IMS Guidelines for Developing
Accessible Learning Applications

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| WGBH | NCAM | SALT PROJECT | IMS GLOBAL LEARNING CONSORTIUM |

5. Guidelines for Accessible Delivery of Text, Audio, Images, and Multimedia

Every person learns differently. At its best, online learning allows each user to interact with lesson material in his or her preferred way, relying on their individual strengths while discounting as much as possible their weaknesses. The principles of excellent software design call on developers to work in full knowledge of the range of human skills and limitations. Software designers of teaching materials and activities, in particular, must strive to achieve this high standard.

When a user has a disability, access to learning software may depend entirely on how flexibly that product can deliver its content. Some users may need only to modify the parameters in which media is presented; other users may require entirely different media. Developers who achieve the kind of flexibility that diversity requires will enhance the accessibility of their product.

At a minimum, developers should provide text representations for all media types. This baseline will help address access for many users. That said, it should be noted that users with learning disabilities benefit from graphical presentations. For this reason, the practice of providing text-only content as an alternative to inaccessible multimedia content may not be an effective solution for users with cognitive disabilities.

A number of resources that address flexible media delivery are currently available. The W3C's Web Accessibility Initiative provides accessibility guidelines for W3C technologies such as HTML, XML, SMIL, CSS & SVG. It also provides more general guidelines for web content accessibility, authoring tool accessibility, and user agent accessibility. More information links are available in the Appendix. Two other comprehensive guides are referenced here.

The National Center for the Dissemination of Disability Research publication, User-Friendly Materials and Alternate Formats provides information on implementing several formats and modes including:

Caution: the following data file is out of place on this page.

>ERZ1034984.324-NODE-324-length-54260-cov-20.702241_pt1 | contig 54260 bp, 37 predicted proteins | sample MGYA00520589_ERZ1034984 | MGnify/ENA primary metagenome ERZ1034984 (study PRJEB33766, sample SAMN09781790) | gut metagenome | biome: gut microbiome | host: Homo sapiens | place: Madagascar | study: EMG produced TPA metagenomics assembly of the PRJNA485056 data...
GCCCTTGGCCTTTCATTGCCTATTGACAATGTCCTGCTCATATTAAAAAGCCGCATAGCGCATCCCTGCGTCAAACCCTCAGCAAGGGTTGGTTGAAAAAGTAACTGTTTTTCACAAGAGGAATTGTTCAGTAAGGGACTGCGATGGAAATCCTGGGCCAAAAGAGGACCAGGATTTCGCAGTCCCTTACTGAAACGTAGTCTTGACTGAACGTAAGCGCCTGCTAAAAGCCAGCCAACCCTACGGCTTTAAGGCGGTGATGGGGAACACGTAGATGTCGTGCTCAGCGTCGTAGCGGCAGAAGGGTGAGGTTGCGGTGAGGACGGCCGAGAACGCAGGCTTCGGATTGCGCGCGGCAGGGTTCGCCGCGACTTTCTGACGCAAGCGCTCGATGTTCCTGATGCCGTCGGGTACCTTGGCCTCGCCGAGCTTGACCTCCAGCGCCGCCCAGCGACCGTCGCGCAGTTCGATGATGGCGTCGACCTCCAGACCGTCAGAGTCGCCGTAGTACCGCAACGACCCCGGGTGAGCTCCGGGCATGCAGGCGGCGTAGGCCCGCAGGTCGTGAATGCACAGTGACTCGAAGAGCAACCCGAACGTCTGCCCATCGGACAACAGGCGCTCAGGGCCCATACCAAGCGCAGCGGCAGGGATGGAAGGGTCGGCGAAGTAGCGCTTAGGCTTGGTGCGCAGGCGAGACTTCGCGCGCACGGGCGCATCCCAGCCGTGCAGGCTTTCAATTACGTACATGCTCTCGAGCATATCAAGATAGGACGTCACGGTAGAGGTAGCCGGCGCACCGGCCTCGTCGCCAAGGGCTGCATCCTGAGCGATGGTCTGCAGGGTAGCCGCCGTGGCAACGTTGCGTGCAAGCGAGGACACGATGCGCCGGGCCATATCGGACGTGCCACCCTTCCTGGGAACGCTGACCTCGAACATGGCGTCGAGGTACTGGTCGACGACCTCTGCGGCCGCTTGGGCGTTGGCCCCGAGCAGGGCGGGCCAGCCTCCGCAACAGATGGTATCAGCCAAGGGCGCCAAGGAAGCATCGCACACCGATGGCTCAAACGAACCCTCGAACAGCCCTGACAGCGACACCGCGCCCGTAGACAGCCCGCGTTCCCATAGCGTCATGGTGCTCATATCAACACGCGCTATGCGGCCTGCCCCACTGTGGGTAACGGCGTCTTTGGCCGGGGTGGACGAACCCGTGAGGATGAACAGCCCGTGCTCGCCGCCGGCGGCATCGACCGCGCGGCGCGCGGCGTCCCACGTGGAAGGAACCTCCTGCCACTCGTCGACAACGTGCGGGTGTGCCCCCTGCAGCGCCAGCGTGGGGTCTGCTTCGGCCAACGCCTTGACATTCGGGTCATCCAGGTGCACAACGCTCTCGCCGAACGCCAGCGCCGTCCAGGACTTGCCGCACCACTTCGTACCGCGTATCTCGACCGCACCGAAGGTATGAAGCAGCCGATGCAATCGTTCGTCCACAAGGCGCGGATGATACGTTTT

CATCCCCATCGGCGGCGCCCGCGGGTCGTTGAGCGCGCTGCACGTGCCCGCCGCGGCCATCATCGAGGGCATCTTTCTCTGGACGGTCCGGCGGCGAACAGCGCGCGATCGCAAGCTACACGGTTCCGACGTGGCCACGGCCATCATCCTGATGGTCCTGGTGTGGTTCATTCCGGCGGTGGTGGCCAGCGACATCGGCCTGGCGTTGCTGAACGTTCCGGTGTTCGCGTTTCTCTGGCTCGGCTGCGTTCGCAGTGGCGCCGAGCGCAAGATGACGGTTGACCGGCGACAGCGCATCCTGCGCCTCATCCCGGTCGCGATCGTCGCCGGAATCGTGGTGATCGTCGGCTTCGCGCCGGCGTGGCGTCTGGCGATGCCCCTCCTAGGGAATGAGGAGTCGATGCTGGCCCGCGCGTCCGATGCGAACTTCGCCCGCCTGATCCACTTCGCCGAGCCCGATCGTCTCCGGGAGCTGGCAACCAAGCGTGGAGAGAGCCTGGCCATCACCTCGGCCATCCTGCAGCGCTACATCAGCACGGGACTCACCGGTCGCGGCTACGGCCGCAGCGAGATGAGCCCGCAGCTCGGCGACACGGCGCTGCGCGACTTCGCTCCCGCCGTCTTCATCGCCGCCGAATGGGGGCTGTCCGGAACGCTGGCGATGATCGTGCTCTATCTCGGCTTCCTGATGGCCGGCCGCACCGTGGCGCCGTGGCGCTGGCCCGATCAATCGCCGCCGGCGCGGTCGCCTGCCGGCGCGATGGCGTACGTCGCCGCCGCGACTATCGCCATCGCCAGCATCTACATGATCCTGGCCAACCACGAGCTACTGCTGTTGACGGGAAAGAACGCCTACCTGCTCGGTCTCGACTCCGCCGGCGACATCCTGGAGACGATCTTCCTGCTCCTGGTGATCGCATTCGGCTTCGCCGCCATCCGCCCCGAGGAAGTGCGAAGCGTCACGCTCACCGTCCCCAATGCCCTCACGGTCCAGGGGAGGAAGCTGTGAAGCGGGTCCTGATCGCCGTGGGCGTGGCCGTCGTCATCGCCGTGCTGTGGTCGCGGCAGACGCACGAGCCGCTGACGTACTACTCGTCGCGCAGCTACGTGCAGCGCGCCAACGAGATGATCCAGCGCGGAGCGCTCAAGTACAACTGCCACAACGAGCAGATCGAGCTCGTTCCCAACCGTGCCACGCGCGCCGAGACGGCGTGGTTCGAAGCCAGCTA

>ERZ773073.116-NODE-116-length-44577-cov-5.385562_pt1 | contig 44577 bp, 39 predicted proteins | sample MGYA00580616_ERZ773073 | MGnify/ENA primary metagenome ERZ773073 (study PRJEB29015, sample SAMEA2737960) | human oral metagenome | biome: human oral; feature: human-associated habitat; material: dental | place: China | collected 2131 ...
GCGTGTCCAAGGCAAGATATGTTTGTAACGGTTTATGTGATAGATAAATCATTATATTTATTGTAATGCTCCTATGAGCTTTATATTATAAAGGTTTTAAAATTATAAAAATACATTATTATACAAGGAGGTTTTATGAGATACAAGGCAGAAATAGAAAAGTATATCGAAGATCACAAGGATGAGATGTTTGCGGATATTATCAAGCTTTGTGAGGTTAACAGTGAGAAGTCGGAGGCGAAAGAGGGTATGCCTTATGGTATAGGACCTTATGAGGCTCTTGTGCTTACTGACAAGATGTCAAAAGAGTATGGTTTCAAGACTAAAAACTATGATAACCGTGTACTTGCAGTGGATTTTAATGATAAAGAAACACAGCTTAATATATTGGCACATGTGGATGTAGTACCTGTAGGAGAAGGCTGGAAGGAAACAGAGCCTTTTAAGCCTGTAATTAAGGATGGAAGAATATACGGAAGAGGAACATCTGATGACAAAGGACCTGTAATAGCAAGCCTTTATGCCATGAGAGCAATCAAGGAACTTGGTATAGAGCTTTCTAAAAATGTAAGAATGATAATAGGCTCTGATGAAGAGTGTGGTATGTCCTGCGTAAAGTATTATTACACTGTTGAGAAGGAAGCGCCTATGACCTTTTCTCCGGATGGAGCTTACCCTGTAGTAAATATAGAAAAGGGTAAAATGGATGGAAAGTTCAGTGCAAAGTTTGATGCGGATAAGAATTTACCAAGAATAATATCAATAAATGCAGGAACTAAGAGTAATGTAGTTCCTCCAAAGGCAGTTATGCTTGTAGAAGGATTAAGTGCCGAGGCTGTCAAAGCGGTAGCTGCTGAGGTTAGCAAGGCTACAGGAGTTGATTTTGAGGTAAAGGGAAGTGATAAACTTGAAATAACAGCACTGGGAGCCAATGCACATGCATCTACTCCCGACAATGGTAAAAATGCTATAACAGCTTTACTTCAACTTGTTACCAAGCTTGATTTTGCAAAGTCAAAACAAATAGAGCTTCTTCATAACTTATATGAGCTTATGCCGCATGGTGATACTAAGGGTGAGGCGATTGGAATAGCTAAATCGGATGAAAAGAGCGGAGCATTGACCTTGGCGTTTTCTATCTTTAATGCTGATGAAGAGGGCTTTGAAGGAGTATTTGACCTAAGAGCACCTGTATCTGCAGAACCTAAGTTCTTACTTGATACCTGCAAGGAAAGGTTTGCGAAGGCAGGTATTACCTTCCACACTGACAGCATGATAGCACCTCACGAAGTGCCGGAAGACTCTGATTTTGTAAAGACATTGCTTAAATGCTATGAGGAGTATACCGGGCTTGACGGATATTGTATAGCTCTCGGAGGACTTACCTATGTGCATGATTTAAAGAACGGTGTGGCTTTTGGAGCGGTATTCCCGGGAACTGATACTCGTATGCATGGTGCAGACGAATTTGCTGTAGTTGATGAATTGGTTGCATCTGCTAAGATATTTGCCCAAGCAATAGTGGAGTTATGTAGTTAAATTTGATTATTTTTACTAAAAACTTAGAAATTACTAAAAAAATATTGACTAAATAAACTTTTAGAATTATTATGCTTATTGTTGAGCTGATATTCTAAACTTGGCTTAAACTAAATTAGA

The California Community Colleges have produced a comprehensive set of guidelines that offer alternative formats for presenting printed materials, Guidelines for Producing Instructional and Other Printed Materials in Alternate Media for Persons with Disabilities.

The California Community Colleges document provides a comprehensive resource for producing several types of alternative media including:

5.1 Common Types of Media Delivery and Associated Presentation Formats

5.1.1 Text

When text is correctly structured and formatted, it can be the most flexible way to present content. To make distributed online learning accessible, developers of learning platforms must provide a means to render digital text in alternative formats.

Specifically, it should be possible to render text as:

Common text accessibility problems include:
Learning system developers may enhance the accessibility of text for all users by following these practices:
Content creators or educators may enhance the accessibility of text for all users by following these practices:

5.1.2 Audio

Audio elements can add to the general appeal of online learning materials while making them more accessible to those who are print-impaired learners, such as those with visual impairments or dyslexia. However, developers should provide alternatives to ensure that learners who are deaf or hard-of-hearing are not disadvantaged.

Common audio accessibility problems include:
Learning system developers may enhance the accessibility of audio for all users by following these practices:
Content creators or educators may enhance the accessibility of audio for all users by following these practices:
Resources:

5.1.3 Images

Images can provide essential information. But without text support, images are not accessible for users who are blind or have low-vision. Developers must provide users with a way to access visual information. Providing text identification, or alternative text, will also benefit users of text-only browsers, such as mobile phones. In addition to providing, developers should ensure that images are scalable, so that users can enlarge them for better clarity.

Common image accessibility problems include:
Learning system developers may image enhance the accessibility of images for all users by following these practices:
Content creators or educators may enhance the accessibility of images for all users by following these practices:
Resources:

5.1.4 Multimedia

Multimedia is the combination of text, graphics, video, animation, and sound. Thus, a given piece of multimedia content combines the access needs of each media type represented. Multimedia can be useful for many groups of learners, since a multi-modal presentation of information can be easier to understand. In general, users benefit when alternatives are available for each media type.

Common multimedia accessibility problems include:
Learning system developers may enhance the accessibility of multimedia for all users by following these practices:
Content creators or educators may enhance the accessibility of multimedia for all users by following these practices:
Resources:

The WGBH National Center for Accessible Media's Rich Media Accessibility website provides information of a wide range of digital media formats, including: